This acceleration in agriculture and agricultural land investments was driven by institutional investors such as pension funds, government funds, university funds and large family offices. Institutional investors have been looking to expand alternative investments and farmland investment has become an attractive option for balancing risk and return. Agricultural land investment can become a way to hedge risk, since farmland prices are continuing to increase and there is relatively stable revenue from land rent or agricultural product sales. The fact that agricultural investments have a limited relationship with traditional asset investments such as stocks and bonds is also a plus.

Interest from the agriculture side in attracting funding has also increased significantly. South America, particularly Brazil, has abundant unused farmland and Eastern European countries such as the Ukraine still have opportunities for investing in large-scale agricultural development. Even in developed countries such as Australia, Canada and the United States, farmers are increasingly borrowing land from investment funds who have purchased farmland, and investment funds themselves are increasingly entering the farm management business. This is because farmer debt is rising in these countries, as farms try to increase scale for greater efficiency, while the capacity of individual farmers to continue to buy new farmland is limited. When farmland is consolidated under an investment fund and put up for sale, it is common for another investment fund to purchase the whole piece of land rather than selling plots separately to individual farmers.

Trend 2: An investment model has been developed for managing agricultural land investments

One reason behind the increase of investment funding for farmland is the development of an investment model to manage agricultural funds, using US-style limited partnerships.

Source: Meros Consulting

Agricultural land management requires highly specialized management capabilities. There are diverse risk factors to cope with including unpredictable weather and changing market prices; operational environments and systems differ greatly from one region to another. However, thanks to the growth of fund management companies with General Partners (GP) who are specialized in managing farmland in specific regions or countries, an investment model has been established where foreign institutional investors such as pension funds who have no background in local agricultural situations can participate as a limited liability partner (LP), without being involved in management and only receive dividends.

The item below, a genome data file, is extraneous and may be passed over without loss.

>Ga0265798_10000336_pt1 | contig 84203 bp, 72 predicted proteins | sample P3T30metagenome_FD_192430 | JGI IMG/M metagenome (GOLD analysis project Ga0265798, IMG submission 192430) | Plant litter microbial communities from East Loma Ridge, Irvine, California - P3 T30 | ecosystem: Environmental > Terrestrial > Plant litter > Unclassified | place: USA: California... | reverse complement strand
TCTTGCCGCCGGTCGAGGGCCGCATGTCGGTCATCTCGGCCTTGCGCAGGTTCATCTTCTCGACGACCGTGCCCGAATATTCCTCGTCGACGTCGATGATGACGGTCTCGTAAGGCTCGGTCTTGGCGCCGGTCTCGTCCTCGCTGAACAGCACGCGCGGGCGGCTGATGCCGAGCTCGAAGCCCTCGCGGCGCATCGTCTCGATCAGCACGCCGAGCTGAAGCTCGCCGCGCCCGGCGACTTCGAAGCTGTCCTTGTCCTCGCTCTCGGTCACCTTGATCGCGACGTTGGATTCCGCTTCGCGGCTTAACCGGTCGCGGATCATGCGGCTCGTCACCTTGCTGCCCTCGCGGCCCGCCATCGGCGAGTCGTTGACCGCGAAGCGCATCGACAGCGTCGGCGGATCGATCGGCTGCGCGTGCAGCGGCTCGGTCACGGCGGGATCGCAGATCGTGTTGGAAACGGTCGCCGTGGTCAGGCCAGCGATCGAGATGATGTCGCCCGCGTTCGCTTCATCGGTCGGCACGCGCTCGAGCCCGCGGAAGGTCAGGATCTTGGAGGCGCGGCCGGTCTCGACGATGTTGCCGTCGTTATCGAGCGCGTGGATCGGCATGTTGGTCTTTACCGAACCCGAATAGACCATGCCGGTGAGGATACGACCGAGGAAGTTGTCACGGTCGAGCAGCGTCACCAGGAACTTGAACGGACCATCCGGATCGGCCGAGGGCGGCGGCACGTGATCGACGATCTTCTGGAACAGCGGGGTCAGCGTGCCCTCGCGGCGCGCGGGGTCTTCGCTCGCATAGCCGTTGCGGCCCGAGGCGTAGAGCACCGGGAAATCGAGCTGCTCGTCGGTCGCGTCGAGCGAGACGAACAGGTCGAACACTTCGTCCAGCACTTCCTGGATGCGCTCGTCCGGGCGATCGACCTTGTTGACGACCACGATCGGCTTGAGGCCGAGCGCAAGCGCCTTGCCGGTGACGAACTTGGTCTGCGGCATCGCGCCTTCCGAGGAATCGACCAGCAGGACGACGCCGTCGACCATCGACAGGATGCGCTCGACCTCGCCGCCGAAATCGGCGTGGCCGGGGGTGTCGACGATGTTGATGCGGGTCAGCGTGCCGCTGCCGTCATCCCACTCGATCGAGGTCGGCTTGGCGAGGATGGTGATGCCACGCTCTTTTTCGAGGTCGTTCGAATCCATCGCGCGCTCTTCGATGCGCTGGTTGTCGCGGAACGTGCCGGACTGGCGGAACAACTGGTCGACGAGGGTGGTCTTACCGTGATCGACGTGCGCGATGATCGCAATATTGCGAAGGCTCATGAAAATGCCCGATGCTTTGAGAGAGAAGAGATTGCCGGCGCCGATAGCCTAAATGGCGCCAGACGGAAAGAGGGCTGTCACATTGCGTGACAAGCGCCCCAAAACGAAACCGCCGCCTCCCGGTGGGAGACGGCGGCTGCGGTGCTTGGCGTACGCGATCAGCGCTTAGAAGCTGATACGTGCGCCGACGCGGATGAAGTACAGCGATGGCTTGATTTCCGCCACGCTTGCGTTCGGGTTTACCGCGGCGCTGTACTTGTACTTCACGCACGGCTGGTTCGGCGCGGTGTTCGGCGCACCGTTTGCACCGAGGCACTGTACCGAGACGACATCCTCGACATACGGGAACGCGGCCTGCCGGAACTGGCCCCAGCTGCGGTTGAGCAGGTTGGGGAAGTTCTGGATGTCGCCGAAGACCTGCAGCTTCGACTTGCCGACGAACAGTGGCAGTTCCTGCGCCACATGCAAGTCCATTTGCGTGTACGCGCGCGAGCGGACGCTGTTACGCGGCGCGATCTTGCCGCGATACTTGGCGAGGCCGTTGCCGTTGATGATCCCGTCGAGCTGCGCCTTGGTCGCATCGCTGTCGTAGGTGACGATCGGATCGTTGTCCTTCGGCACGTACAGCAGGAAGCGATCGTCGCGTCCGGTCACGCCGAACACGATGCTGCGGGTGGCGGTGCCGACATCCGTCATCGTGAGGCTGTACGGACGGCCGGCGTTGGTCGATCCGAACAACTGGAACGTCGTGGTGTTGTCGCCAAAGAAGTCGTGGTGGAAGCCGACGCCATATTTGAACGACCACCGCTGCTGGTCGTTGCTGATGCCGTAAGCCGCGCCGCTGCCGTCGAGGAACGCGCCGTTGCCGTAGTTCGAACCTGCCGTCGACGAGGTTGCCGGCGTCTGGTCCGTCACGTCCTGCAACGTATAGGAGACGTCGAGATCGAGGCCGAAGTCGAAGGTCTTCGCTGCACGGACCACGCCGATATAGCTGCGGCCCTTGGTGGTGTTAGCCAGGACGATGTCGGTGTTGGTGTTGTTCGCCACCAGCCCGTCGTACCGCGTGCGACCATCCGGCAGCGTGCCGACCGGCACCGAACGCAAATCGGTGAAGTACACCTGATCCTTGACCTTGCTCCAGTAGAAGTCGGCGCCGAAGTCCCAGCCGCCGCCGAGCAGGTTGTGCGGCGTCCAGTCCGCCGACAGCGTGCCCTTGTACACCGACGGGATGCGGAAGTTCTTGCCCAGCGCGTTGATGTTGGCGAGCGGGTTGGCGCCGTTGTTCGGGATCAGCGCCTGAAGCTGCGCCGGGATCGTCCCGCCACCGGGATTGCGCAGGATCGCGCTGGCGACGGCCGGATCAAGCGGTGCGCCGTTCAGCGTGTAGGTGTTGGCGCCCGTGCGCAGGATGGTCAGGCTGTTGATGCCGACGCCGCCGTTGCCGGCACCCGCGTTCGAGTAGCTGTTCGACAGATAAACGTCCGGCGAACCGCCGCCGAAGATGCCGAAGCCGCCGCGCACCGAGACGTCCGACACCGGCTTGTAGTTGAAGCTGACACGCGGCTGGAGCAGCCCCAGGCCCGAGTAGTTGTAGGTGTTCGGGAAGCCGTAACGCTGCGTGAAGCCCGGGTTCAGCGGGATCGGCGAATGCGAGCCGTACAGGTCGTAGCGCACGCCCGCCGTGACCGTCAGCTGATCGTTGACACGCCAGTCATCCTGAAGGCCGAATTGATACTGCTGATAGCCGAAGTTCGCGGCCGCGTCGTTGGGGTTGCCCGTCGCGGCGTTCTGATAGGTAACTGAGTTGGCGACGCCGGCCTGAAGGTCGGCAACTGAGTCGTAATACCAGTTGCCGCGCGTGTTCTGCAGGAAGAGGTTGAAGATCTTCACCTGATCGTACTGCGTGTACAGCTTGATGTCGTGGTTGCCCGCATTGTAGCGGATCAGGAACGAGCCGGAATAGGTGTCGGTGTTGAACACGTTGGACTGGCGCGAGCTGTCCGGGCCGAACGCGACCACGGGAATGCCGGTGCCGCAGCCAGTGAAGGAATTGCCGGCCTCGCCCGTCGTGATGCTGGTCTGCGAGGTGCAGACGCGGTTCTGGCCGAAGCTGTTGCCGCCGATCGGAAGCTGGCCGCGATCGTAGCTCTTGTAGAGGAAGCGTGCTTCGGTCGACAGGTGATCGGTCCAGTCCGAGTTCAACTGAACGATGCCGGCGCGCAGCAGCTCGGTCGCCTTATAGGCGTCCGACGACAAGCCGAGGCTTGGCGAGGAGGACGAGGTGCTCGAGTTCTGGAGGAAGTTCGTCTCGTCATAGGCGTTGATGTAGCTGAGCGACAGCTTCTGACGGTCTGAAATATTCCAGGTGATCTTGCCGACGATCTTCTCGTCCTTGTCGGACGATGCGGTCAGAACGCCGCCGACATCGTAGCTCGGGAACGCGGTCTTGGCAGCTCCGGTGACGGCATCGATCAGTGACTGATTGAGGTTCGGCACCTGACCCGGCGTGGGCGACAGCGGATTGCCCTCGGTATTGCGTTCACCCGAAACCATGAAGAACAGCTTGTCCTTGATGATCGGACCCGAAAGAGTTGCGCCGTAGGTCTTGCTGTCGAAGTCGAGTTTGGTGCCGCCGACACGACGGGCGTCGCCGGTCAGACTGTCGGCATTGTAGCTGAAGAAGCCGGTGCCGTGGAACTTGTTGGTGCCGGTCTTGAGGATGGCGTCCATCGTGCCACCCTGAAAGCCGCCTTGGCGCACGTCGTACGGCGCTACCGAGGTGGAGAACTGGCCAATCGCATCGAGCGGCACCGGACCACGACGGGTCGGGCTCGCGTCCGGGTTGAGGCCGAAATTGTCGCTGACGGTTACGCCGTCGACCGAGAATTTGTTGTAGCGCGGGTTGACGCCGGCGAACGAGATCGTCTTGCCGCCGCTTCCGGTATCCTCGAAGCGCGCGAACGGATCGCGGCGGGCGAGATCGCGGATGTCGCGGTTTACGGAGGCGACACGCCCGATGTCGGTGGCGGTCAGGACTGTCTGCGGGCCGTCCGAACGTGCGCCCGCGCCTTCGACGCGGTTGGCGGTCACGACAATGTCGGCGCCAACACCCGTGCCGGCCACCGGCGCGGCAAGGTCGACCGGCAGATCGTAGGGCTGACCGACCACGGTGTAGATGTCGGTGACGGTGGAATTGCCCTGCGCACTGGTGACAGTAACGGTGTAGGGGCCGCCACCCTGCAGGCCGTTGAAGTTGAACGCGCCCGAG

Major agricultural land fund management companies include TIAA Asset Management under the umbrella of the Teachers Insurance and Annuity Association of America (TIAA), which possess about 770,000 ha of grains, oil seeds, sugar cane and wine grape production in Australia, Brazil, the US, Eastern Europe and other regions through multiple funds; Hancock Agricultural Investment Group under a major life insurance company Manulife, which holds about 140,000 ha of fruit trees, nuts, grains and other farm produce production mainly in the US, Canada, Australia; and Proterra Investment Partners, an investment team formerly part of Cargill which invests in agricultural land and businesses in Australia, the US and Asia.

Trend 3:  Investments have been slightly slowing recently due to lower returns

On the other hand, some funds are withdrawing from agricultural land investments. For example, the Canada Pension Plan Investment Board, a public pension investment organization which purchased about 97,000 ha of farmland in Canada and the US after 2012, revised its plan to expand agricultural land investments in 2017 and has decided to focus more on down-stream agricultural industries such as distribution. This is due to the fact that almost half of their farmland was located in Saskatchewan, Canada where regulations on agricultural land investments were tightened, and also because land investments did not proceed as expected in Australia, New Zealand and Brazil. [1]